Donna Headshot Color

Message from Donna Lamb

As I reflect on the past year, I am filled with gratitude for the many people and foundations who have shown their commitment to the arts and stepped up to support the Art Center during these unprecedented times. So many people have told us how important the arts have been to them during the pandemic. Local foundations and government grants provided COVID-19 relief funds that have been instrumental in maintaining operations and programs. We are also so grateful to the individual donors and members who maintained their support throughout the pandemic.

Ironically, at the same time we have faced our greatest challenge with the pandemic, we have been also given the opportunity to move forward with the most exciting capital improvement project since the Art Center opened 40 years ago. The West End Arts Campus is a project of Auburn’s Downtown Revitalization Initiative and is a collaborative project of the Schweinfurth Art Center and the Cayuga Museum of History & Art. It will create a unified campus with a priority on improving overall accessibility, including connecting walkways between buildings, lighting, and signage. Importantly for the Schweinfurth, it also includes a long-awaited entrance from the parking lot, an expanded front plaza, and an indoor/outdoor classroom in the back of the building to create more places for outdoor programming. Our vision is to bring people and community together by creating a place that offers experiences in visual and performing arts and history.

The project is partially funded by New York State through Auburn’s Downtown Revitalization Initiative. Many of our foundations and individual donors also came forward to support the first phase of this project and helped meet an important Dec. 1, 2021, funding challenge from the Fred L. Emerson Foundation. We exceeded the challenge goal, allowing us to move forward with the design phase of the project. In December, we hired Bero Architecture out of Rochester as the lead architects for the project. They have extensive experience working with museums and historic properties and have previously worked on the Art Center’s 2002 facility plan, and our 2009 roof replacement. The Landscape Architects for the project are Environmental Design & Research, Landscape Architecture out of Syracuse. They recently worked on the Equal Rights Heritage Center in Auburn. Construction is expected to take place in 2023. Fundraising for the construction phase is ongoing.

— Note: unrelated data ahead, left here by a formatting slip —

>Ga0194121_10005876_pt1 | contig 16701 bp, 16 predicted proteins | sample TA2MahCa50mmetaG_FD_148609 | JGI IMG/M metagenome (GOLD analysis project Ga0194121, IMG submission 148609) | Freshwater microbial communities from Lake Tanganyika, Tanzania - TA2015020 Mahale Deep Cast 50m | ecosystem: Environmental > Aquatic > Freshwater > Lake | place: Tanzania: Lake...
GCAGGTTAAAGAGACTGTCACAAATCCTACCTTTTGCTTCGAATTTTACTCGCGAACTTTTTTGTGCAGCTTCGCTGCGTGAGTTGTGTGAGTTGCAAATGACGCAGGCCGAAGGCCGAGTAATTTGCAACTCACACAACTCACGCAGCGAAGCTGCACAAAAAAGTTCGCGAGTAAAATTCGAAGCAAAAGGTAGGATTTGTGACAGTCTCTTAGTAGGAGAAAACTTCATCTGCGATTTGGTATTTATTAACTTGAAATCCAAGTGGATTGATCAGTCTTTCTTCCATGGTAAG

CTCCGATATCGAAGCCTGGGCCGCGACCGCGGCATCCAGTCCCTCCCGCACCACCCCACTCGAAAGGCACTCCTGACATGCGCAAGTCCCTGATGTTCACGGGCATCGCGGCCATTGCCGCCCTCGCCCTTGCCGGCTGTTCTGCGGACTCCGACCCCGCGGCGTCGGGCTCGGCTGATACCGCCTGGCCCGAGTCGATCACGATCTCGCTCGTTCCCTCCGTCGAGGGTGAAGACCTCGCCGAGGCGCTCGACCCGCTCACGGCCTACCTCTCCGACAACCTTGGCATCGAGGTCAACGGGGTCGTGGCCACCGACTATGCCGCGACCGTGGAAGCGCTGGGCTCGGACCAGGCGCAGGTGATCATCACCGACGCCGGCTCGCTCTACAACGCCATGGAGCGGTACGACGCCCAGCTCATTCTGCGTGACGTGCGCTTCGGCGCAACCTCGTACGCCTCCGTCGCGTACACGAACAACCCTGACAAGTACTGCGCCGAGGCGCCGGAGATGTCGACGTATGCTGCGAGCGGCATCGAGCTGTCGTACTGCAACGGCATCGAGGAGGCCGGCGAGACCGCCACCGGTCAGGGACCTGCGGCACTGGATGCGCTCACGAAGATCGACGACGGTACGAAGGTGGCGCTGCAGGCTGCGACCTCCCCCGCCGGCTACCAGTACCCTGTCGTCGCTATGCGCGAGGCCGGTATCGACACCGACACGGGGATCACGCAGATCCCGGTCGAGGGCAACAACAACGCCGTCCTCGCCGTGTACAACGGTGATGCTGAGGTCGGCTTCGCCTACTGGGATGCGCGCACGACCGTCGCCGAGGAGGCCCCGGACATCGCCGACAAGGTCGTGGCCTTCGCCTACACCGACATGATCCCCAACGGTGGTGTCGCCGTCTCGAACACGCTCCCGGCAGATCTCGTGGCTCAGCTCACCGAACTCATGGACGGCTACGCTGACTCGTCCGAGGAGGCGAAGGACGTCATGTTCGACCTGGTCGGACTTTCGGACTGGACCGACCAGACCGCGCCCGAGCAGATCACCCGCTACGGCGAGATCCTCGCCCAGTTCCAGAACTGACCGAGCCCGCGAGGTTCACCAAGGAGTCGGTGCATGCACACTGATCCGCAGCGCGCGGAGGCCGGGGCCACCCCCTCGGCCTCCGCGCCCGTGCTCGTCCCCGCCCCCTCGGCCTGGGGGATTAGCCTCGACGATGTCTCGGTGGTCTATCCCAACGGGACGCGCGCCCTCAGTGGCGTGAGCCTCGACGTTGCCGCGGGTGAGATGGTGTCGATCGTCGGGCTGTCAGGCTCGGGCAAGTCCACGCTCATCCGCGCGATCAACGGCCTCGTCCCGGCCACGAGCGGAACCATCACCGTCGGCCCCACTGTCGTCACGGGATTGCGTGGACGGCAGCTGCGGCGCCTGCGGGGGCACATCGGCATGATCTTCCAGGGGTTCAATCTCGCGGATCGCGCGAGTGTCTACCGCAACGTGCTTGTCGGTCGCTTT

2022 will no doubt bring more challenges that call for creative solutions. There is no better way to build creative strength than through participation in the arts. We remain determined to provide those opportunities.


Online programs are here to stay

The COVID-19 virus has forever changed the way organizations and businesses function. For the Art Center, one of the major changes has been the need to develop online programs to connect with audiences at a time when in-person programming was not an option. This was not a seamless transition. It required extensive staff time, equipment such as microphones and cameras; software for online classes; and virtual exhibits. It required training for staff, teachers, and artists. We are still learning. But what we do know is, online programs are here to stay and will be a permanent component of our programming going forward.

During the pandemic exhibits and classes were cancelled, opening receptions were eliminated, Quilting by the Lake was cancelled. The Art Center responded by creating alternative virtual programs including artist studio visits, artist talks, online classes and workshops and virtual exhibits.

What we learned is that these changes actually expanded our audience. Our interviews with artists in their studios have been exceptionally well received, with most Studio Visits receiving 1,000+ views. Altogether, our videos have been viewed nearly 19,000 times so far in 2021.

Participants in our online classes and workshops, many of whom were from out of state, expressed being grateful for the opportunity to take a workshop during the pandemic. We also heard from students that the online classes were more accessible, saved travel costs, and eliminated the hassle of travel. Proceeds from workshops are a vital part of our earned income. Converting live workshops to online was critical for our finances.

Our virtual exhibit tours helped increase our audience and made the exhibits accessible to people who were not able or willing to travel here. With video views, we tripled the expected in-person attendance for exhibitions.

Online programs will never completely replace live experiences, but they are here to stay.